If you're seeing this message, it means we're having trouble loading external resources on our website.

If you're behind a web filter, please make sure that the domains *.kastatic.org and *.kasandbox.org are unblocked.

Main content

Worked example: finite geometric series (sigma notation)

Sal evaluates the geometric series Σ2(3ᵏ) for k=0 to 99 using the finite geometric series formula a(1-rⁿ)/(1-r).

Want to join the conversation?

  • piceratops seedling style avatar for user teddyhoisington
    My professor handed me a sheet listing the different formulas for geometric series and it shows up as Sn = a*(r^n -1) / r-1
    Will this give a different answer than your formula of Sn = a*(1-r^n) / 1-r?
    (10 votes)
    Default Khan Academy avatar avatar for user
    • female robot grace style avatar for user Emily H
      The two formulas are equivalent. If you multiply Sn = a*(r^n-1) / r-1 by -1 / -1, it will not change the value because -1 / -1 = 1.
      a*(r^n-1) * -1 = -a*(r^n-1) = a*(-r^n+1) = a*(1-r^n).
      r-1 * -1 = -r+1 = 1-r.
      Thus the formula becomes Sn = a*(1-r^n) / 1-r, which means the two formulas are equivalent.
      (23 votes)
  • aqualine tree style avatar for user Charlie  Jyu
    Does the k of the sigma notation equal the n of the equation?
    (7 votes)
    Default Khan Academy avatar avatar for user
    • aqualine tree style avatar for user Judith Gibson
      Good question!
      No, it doesn't, and it's important to understand the difference.
      We're talking about 2 things - the "S sub n" equation and the sigma notation of the series.
      The "n" in the"S sub n" equation only represents how many terms there are all together in the series.
      So, "S sub 100" means the sum of the first 100 terms in the series.
      The k of the sigma notation tells us what needs to be substituted into the expression in the sigma notation in order to get the full series of terms.
      So, if k goes from 0 to 99, there are 100 terms, so 100 would be used as "n" in the "S sub n" equation.
      If k goes from 3 to 24, there are 22 terms, so 22 would be used as "n" in the "S sub n" equation.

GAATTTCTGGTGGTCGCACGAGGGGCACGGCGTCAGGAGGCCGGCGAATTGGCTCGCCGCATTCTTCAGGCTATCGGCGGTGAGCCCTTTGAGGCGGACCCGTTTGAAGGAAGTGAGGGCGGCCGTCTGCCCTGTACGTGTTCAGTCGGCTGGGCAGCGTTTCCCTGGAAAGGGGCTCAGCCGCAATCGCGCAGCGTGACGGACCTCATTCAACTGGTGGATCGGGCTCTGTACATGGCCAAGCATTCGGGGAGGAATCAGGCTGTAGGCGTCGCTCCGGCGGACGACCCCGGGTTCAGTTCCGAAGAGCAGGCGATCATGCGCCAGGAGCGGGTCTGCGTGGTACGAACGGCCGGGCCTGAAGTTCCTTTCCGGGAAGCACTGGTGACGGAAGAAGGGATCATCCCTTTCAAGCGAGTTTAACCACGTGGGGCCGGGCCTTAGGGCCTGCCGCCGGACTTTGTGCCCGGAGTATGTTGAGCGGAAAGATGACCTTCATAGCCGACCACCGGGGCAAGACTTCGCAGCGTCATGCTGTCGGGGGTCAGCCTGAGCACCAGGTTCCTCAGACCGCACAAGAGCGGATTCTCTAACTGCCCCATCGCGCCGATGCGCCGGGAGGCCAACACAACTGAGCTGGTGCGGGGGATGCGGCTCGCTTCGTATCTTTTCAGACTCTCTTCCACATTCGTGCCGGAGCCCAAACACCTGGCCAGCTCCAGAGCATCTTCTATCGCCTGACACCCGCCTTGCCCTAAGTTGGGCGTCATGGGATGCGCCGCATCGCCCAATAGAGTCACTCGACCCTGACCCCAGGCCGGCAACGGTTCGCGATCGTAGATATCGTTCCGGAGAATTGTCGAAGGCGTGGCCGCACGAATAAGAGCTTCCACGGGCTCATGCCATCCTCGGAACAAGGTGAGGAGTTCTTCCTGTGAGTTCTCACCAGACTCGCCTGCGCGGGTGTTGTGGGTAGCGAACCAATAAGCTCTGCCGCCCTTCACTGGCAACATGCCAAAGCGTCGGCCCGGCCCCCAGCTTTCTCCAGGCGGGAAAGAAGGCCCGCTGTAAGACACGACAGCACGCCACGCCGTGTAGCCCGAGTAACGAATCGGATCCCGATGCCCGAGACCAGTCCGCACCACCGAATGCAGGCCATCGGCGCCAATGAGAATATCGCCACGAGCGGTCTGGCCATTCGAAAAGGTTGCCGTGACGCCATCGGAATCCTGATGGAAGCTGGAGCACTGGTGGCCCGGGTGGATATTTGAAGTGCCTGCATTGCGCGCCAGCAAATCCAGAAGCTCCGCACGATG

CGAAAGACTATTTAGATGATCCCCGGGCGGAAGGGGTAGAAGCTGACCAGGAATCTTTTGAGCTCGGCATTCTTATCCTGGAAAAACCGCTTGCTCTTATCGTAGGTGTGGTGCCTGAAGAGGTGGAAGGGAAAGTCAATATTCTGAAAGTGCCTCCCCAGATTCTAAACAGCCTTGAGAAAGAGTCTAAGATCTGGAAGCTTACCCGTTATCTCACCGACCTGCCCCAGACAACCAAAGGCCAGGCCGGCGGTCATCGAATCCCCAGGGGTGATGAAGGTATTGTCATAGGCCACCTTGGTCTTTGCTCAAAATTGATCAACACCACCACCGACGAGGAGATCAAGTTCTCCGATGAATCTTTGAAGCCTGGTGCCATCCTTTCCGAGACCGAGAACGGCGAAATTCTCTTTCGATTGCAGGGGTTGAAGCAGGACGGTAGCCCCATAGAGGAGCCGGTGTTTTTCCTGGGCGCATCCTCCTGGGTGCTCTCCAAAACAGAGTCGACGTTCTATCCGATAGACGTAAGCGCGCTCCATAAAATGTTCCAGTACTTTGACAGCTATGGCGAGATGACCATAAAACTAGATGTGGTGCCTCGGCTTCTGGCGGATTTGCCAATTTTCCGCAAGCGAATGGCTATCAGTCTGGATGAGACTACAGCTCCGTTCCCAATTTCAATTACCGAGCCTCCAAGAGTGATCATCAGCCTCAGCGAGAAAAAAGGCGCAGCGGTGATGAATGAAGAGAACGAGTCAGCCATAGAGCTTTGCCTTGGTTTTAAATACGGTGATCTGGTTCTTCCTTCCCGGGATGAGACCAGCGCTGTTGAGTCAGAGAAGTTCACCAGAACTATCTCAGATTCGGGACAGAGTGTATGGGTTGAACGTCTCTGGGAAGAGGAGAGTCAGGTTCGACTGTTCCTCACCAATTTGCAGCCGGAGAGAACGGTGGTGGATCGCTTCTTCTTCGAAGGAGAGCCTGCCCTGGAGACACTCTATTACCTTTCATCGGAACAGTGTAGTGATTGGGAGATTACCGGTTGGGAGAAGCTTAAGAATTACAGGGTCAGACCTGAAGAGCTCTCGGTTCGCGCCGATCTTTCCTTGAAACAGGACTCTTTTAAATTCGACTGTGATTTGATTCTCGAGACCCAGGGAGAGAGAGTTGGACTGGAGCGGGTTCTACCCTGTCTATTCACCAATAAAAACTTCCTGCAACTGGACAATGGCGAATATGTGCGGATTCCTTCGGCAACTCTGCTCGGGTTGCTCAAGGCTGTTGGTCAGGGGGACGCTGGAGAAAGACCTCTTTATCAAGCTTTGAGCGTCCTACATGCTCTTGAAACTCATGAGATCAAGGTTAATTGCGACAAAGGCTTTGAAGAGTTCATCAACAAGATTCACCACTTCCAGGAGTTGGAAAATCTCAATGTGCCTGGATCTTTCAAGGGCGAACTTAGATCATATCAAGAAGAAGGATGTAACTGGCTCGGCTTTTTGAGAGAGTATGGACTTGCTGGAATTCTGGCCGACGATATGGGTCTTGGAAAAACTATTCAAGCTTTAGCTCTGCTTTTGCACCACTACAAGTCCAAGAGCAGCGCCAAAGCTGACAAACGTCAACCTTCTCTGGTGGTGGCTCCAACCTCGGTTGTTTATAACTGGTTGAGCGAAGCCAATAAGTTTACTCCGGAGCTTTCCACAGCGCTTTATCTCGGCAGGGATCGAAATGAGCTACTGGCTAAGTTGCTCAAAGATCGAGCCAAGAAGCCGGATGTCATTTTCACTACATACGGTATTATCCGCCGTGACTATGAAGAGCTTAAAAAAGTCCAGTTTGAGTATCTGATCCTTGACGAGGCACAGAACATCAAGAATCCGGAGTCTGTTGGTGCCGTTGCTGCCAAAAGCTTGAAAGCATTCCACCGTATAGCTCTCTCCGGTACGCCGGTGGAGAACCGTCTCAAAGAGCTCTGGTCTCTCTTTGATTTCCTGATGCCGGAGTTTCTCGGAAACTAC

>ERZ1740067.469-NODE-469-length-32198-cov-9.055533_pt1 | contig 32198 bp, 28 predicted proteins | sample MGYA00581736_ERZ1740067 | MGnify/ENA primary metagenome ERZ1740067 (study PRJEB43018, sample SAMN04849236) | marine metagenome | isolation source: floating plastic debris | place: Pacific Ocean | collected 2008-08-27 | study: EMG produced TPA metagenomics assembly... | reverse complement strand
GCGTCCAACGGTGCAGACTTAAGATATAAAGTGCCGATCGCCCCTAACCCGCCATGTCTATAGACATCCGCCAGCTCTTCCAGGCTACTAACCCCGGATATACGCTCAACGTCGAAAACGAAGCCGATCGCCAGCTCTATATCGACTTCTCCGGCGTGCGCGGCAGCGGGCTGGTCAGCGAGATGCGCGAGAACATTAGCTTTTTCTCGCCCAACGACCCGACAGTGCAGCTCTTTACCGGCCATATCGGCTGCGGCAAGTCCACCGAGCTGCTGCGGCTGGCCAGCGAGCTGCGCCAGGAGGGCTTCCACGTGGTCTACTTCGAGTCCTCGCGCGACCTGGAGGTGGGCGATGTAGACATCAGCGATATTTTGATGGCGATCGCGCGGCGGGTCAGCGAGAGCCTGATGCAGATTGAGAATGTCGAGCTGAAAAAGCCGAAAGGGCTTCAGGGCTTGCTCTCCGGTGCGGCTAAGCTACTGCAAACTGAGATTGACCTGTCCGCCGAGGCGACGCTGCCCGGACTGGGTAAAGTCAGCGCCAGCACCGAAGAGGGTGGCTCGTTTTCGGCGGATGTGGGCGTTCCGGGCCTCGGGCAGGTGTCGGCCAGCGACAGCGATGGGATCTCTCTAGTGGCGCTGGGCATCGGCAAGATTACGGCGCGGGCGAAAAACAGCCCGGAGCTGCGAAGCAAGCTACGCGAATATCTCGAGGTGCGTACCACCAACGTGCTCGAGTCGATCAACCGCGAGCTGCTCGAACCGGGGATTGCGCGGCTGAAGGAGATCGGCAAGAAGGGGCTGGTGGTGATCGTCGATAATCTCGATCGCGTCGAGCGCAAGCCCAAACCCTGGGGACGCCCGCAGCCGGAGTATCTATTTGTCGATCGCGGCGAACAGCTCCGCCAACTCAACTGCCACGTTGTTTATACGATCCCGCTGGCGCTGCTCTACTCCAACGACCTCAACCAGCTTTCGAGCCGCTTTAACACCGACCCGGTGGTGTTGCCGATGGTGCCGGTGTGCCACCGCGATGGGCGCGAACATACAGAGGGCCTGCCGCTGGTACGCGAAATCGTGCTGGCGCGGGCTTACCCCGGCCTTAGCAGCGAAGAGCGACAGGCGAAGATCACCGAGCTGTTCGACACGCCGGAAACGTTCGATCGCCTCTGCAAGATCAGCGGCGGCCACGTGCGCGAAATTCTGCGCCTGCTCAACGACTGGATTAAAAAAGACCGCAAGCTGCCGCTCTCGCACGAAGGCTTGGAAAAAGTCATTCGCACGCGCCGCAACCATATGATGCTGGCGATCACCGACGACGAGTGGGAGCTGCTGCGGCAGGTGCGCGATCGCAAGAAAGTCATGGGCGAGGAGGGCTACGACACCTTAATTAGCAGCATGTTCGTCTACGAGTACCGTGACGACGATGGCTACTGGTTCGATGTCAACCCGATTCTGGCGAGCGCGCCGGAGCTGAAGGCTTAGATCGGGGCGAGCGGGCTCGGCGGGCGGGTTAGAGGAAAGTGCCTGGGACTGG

(If desired, the individual terms of the series could be found by substituting each of the "k" values into the sigma notation expression.)
      Hope this helps -- even if only in a small way!
      (22 votes)
  • purple pi purple style avatar for user David Taylor
    There is no mention of the formula for geometric series in the previous videos. It is just introduced here as though it should be something already learned. It is only explained in the "Finite geometric series formula justification" which is the last video in this section.
    (13 votes)
    Default Khan Academy avatar avatar for user
    • blobby green style avatar for user Behrooz Rahn
      I agree. No there is no mention of it.It is like you say,it is only explained later on the last section of the tutorial. It should be corrected as it is confusing and not typical of the lessons where every step follows the previous one.
      (10 votes)
  • male robot hal style avatar for user johrisuyash1
    At (this is a suggestion), why couldn't you have solved 3^100-1?
    (5 votes)
    Default Khan Academy avatar avatar for user
    • duskpin sapling style avatar for user Vu
      We could but it's difficult to do without a calculator, because 3¹⁰⁰ (that is 3 times itself 100 times) is a very huge number. My calculator shows the result a number that is around 40 digits. Even with calculator, most regular calculators wouldn't be able to display all of its digits.
      (6 votes)
  • old spice man green style avatar for user Paul
    I'm confused about what happens to the negative at
    (3 votes)
    Default Khan Academy avatar avatar for user
  • starky ultimate style avatar for user Andres Romero
    So n in this context is the number of whole numbers the finite geometric series has ?
    (1 vote)
    Default Khan Academy avatar avatar for user
  • eggleston blue style avatar for user dena escot
    what is the difference between when k=0 then No of terms will be 100 and when K=1 then No of terms will be 99 ?
    (1 vote)
    Default Khan Academy avatar avatar for user
    • leaf green style avatar for user cossine